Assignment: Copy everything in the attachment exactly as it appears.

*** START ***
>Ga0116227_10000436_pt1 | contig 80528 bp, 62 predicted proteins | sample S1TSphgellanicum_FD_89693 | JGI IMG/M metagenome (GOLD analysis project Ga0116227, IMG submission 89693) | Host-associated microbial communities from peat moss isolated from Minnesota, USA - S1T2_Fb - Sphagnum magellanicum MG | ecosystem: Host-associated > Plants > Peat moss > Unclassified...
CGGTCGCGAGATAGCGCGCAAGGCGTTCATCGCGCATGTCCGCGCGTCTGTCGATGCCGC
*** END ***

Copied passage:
>Ga0116227_10000436_pt1 | contig 80528 bp, 62 predicted proteins | sample S1TSphgellanicum_FD_89693 | JGI IMG/M metagenome (GOLD analysis project Ga0116227, IMG submission 89693) | Host-associated microbial communities from peat moss isolated from Minnesota, USA - S1T2_Fb - Sphagnum magellanicum MG | ecosystem: Host-associated > Plants > Peat moss > Unclassified...
CGGTCGCGAGATAGCGCGCAAGGCGTTCATCGCGCATGTCCGCGCGTCTGTCGATGCCGC